September 11, 2008
National NeighborWoods Month is a united campaign to celebrate trees and raise awareness for the value of urban forests. During October, tree groups across the U.S. will engage thousands of volunteers in stewardship events and educational programs, communicating a shared message that trees are essential to the health and livability of communities. Last year, NeighborWoods Month staged 235 events in 62 cities, engaging over 15,000 volunteers in hands-on service to care for city forests.
Join this special webcast to learn how NeighborWoods Month can help you unite local efforts under a national banner to gain greater attention and leverage resources. Also come hear about this year’s event tools and how to use them with your community partners to expand your city’s celebration of NeighborWoods Month in 2008.
National NeighborWoods Month Website
Patrice Sheehan, Tree Program Manager, Delaware Center for Horticulture (Wilmington, DE)
The Delaware Center for Horticulture (DCH) invited ten development companies, fifteen community development organizations, the state forester, ACT, the store manager of the local Home Depot, and Wilmington Mayor James M. Baker to come together for roundtable discussions about community trees. The purpose of the event was to rally the support of various influential stakeholders by discussing the benefits of trees and demonstrating how to join many others who already incorporate trees into construction and redevelopment plans.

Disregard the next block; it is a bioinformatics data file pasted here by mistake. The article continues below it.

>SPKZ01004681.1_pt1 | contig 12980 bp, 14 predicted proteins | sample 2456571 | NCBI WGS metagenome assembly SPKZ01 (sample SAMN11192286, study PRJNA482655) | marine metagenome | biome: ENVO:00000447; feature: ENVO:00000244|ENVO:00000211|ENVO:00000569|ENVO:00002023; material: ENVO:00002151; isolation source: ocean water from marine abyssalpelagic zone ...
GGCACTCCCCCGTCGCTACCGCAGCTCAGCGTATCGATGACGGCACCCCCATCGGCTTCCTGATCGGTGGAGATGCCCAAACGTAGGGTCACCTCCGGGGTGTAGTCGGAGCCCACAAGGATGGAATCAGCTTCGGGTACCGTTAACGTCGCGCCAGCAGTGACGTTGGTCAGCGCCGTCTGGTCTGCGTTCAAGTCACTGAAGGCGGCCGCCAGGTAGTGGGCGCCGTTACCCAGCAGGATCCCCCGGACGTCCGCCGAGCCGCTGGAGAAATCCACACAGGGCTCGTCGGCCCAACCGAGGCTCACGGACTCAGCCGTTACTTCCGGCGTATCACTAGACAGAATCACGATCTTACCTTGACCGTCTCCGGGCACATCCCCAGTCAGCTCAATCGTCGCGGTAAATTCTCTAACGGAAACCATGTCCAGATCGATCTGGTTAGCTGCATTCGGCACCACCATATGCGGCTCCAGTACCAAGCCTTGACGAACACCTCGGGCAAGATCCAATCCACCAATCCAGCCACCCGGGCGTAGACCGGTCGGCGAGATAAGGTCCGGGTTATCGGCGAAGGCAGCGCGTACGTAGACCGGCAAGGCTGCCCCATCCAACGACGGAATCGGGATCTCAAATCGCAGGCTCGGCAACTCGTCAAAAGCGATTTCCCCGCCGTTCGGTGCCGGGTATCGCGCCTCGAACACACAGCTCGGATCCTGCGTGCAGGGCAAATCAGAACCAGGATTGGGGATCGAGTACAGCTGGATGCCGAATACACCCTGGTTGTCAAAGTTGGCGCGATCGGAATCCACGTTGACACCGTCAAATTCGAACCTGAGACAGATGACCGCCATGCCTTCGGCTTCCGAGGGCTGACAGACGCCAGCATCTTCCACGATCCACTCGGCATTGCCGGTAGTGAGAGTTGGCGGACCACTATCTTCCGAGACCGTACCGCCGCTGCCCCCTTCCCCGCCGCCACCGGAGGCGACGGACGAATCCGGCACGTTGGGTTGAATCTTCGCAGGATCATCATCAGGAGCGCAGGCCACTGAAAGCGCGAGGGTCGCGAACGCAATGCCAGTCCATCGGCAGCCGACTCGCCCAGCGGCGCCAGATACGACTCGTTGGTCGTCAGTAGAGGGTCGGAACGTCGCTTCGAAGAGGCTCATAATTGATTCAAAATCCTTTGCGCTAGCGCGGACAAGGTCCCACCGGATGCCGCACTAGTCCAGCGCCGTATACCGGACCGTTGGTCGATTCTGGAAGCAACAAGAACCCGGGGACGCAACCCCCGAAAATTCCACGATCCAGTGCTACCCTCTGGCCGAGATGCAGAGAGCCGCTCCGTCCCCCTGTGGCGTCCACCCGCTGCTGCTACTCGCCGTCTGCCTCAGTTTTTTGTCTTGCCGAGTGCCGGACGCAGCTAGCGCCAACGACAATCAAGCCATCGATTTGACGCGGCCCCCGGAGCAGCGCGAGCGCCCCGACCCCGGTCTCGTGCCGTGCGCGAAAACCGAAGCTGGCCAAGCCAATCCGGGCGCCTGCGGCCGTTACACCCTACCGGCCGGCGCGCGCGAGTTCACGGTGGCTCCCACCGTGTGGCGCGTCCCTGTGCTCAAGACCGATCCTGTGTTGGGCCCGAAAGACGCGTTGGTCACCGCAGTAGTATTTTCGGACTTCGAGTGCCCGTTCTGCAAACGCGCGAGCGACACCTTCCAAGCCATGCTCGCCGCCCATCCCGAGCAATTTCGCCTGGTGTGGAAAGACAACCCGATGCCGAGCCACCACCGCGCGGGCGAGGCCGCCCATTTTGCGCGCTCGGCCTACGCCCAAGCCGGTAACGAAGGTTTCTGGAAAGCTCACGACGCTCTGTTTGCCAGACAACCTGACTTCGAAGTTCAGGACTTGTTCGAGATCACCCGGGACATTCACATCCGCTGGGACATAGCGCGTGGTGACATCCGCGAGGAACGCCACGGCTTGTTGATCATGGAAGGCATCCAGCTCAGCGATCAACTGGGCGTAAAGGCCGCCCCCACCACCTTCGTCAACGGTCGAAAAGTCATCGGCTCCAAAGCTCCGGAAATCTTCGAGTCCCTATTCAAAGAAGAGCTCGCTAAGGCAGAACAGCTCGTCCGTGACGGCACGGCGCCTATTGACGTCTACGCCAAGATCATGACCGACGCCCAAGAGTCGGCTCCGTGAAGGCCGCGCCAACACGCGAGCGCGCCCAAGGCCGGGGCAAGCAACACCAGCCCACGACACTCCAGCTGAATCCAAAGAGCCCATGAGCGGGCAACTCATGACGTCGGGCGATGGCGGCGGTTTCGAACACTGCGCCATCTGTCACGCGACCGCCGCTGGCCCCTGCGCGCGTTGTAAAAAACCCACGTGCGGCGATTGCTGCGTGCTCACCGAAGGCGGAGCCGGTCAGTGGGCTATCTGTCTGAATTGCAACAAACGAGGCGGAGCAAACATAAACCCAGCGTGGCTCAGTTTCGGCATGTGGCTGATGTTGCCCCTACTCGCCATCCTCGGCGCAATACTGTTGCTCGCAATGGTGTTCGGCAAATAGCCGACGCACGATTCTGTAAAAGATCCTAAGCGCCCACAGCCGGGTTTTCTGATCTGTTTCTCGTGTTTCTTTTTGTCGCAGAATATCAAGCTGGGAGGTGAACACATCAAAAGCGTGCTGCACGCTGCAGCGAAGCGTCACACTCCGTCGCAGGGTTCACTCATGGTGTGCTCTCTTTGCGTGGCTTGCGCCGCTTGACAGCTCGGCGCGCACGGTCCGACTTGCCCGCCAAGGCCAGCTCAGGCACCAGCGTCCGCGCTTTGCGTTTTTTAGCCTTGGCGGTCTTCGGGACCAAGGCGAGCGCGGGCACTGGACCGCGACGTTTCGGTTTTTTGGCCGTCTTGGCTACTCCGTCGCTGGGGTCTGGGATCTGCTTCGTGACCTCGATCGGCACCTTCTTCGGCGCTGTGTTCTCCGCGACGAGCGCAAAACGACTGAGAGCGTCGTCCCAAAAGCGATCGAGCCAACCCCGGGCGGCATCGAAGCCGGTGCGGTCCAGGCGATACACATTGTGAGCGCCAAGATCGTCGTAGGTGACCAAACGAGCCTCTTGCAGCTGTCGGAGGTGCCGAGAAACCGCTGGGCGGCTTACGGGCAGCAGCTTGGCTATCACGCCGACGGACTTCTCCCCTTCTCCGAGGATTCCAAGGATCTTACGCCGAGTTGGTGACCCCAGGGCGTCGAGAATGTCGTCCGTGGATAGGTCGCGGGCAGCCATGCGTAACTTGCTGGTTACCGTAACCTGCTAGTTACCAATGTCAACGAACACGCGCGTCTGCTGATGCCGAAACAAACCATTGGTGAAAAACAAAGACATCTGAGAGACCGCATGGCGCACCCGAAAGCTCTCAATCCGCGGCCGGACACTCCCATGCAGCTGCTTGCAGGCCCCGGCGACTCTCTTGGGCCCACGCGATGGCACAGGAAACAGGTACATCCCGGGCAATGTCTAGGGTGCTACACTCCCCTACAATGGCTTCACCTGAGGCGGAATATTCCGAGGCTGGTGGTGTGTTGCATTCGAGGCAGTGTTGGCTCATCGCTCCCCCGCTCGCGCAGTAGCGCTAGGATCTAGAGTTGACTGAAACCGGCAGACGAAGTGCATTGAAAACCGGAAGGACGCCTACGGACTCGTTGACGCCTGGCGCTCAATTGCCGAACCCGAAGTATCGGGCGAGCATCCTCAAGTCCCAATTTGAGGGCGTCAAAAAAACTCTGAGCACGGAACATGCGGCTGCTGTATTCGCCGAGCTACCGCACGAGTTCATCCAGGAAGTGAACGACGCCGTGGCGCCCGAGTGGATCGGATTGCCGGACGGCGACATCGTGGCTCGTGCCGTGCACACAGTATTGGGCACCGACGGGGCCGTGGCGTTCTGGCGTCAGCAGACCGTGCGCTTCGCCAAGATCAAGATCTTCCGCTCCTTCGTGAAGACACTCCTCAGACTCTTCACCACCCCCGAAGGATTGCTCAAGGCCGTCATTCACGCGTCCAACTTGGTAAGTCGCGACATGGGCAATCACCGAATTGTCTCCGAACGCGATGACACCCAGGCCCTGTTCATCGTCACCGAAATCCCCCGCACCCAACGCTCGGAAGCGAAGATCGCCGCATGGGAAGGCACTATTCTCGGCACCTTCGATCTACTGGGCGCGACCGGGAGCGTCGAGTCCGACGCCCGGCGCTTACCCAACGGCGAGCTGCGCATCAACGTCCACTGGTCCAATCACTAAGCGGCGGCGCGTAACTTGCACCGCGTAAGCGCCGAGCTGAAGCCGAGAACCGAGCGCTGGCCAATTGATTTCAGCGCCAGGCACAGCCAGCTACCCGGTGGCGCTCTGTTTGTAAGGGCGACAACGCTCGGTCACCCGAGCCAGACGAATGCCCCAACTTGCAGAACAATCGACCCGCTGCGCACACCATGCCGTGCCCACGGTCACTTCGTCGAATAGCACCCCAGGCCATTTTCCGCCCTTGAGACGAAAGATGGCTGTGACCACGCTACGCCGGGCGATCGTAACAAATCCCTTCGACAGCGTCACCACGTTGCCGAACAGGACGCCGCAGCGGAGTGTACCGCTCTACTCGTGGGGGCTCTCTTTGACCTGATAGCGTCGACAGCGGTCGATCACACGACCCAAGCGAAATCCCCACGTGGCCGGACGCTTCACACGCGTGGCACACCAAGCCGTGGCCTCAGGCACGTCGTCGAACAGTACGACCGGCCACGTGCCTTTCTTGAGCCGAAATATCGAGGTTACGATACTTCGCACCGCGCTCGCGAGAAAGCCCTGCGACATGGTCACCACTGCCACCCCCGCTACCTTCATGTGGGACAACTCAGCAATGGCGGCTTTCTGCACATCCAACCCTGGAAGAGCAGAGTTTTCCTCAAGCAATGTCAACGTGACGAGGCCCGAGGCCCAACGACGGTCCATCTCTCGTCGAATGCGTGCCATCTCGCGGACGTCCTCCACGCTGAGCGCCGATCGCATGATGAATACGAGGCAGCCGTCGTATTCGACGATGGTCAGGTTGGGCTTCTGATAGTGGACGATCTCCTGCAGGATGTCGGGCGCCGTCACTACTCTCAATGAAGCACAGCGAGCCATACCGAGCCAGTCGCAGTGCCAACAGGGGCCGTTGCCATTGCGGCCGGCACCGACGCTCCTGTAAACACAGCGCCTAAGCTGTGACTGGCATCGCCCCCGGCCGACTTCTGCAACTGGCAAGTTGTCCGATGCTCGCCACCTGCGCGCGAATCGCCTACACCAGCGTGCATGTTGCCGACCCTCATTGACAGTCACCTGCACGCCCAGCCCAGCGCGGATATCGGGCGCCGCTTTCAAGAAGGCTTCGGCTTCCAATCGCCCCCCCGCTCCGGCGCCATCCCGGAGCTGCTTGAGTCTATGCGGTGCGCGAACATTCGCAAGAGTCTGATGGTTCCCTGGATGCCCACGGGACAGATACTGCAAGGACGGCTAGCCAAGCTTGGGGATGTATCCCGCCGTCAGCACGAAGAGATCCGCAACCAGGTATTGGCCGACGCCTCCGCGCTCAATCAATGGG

Claudia Schenck, Office Director, Tennessee Environmental Council (Nashville, TN)
Providence Park is a model affordable housing community in southeastern Nashville-Davidson County developed by Nashville Area Habitat for Humanity (NAHFH). The 43-acre site represents the largest all-Habitat development in the country, and all of the homes are Energy Star certified. This 138-home subdivision is a showcase of the positive impact homeownership and the establishment of a community can have on individuals, families, neighborhoods, and cities. Even with all of this innovation, little consideration was given to the landscaping, especially on homeowners’ properties, and the consequences of having few trees including noise from the nearby highway, excessive stormwater runoff, poor energy efficiency due to lack of shade and windbreaks, and increased health risks due to poor air quality. On October 21, The Tennessee Environmental Council, in partnership with NAHFH and Nashville Civic Design Center (NCDC) began the process by planting of 100 2″ caliper trees.
Webcast attendees will learn:
* How to stage an event to help your local urban forest.
* Using the NeighborWoods Month Planning and Promotion Kit
* Funding resources available.
* Free downloadable tools, templates, and resources.
* NeighborWoods Month website.
About this Webcast
This special NeighborWoods Month webcast is made possible through support from The Home Depot Foundation and USDA Forest Service. The content is geared to mainly serve the needs of volunteer organizations and community groups, although webcasts are open to all. The session is planned to last no more than one hour, with two presenters speaking on the same topic from slightly different perspectives, each for 10–15 minutes, followed by 10–15 minutes of questions and answers.
CEU Approved: 1 Hour
CFE Category 1 Approved: 1 Hour